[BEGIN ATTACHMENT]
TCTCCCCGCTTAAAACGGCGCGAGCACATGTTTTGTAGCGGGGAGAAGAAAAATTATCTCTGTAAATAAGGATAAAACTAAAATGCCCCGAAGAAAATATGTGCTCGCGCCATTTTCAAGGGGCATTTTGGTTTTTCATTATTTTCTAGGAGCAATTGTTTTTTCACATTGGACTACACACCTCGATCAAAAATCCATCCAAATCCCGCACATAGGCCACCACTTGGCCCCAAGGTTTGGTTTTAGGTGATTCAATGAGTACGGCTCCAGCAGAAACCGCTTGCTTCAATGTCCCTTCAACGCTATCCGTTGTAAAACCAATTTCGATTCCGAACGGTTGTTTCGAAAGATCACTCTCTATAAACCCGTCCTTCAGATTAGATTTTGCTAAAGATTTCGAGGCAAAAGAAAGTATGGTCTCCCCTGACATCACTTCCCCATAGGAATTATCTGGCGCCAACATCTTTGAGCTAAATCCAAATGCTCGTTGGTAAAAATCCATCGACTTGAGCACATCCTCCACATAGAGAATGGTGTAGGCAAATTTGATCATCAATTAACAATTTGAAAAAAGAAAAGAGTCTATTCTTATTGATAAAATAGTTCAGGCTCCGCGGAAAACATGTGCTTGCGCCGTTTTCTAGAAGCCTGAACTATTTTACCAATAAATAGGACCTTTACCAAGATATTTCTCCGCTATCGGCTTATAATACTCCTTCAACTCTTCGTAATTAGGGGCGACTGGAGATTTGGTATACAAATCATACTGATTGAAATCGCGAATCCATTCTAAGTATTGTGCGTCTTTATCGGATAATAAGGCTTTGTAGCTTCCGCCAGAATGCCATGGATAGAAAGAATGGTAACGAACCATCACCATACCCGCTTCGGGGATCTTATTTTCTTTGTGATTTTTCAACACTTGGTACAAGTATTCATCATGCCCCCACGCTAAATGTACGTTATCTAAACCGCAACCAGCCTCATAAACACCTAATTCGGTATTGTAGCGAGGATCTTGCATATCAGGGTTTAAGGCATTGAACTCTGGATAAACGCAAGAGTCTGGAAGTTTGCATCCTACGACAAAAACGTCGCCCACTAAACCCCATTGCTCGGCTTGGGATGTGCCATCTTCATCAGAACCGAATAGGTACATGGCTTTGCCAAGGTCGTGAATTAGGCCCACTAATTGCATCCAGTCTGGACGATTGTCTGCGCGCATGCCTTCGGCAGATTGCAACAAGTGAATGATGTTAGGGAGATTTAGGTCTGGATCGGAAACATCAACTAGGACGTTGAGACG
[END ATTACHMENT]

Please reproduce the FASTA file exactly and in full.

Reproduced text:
TCTCCCCGCTTAAAACGGCGCGAGCACATGTTTTGTAGCGGGGAGAAGAAAAATTATCTCTGTAAATAAGGATAAAACTAAAATGCCCCGAAGAAAATATGTGCTCGCGCCATTTTCAAGGGGCATTTTGGTTTTTCATTATTTTCTAGGAGCAATTGTTTTTTCACATTGGACTACACACCTCGATCAAAAATCCATCCAAATCCCGCACATAGGCCACCACTTGGCCCCAAGGTTTGGTTTTAGGTGATTCAATGAGTACGGCTCCAGCAGAAACCGCTTGCTTCAATGTCCCTTCAACGCTATCCGTTGTAAAACCAATTTCGATTCCGAACGGTTGTTTCGAAAGATCACTCTCTATAAACCCGTCCTTCAGATTAGATTTTGCTAAAGATTTCGAGGCAAAAGAAAGTATGGTCTCCCCTGACATCACTTCCCCATAGGAATTATCTGGCGCCAACATCTTTGAGCTAAATCCAAATGCTCGTTGGTAAAAATCCATCGACTTGAGCACATCCTCCACATAGAGAATGGTGTAGGCAAATTTGATCATCAATTAACAATTTGAAAAAAGAAAAGAGTCTATTCTTATTGATAAAATAGTTCAGGCTCCGCGGAAAACATGTGCTTGCGCCGTTTTCTAGAAGCCTGAACTATTTTACCAATAAATAGGACCTTTACCAAGATATTTCTCCGCTATCGGCTTATAATACTCCTTCAACTCTTCGTAATTAGGGGCGACTGGAGATTTGGTATACAAATCATACTGATTGAAATCGCGAATCCATTCTAAGTATTGTGCGTCTTTATCGGATAATAAGGCTTTGTAGCTTCCGCCAGAATGCCATGGATAGAAAGAATGGTAACGAACCATCACCATACCCGCTTCGGGGATCTTATTTTCTTTGTGATTTTTCAACACTTGGTACAAGTATTCATCATGCCCCCACGCTAAATGTACGTTATCTAAACCGCAACCAGCCTCATAAACACCTAATTCGGTATTGTAGCGAGGATCTTGCATATCAGGGTTTAAGGCATTGAACTCTGGATAAACGCAAGAGTCTGGAAGTTTGCATCCTACGACAAAAACGTCGCCCACTAAACCCCATTGCTCGGCTTGGGATGTGCCATCTTCATCAGAACCGAATAGGTACATGGCTTTGCCAAGGTCGTGAATTAGGCCCACTAATTGCATCCAGTCTGGACGATTGTCTGCGCGCATGCCTTCGGCAGATTGCAACAAGTGAATGATGTTAGGGAGATTTAGGTCTGGATCGGAAACATCAACTAGGACGTTGAGACG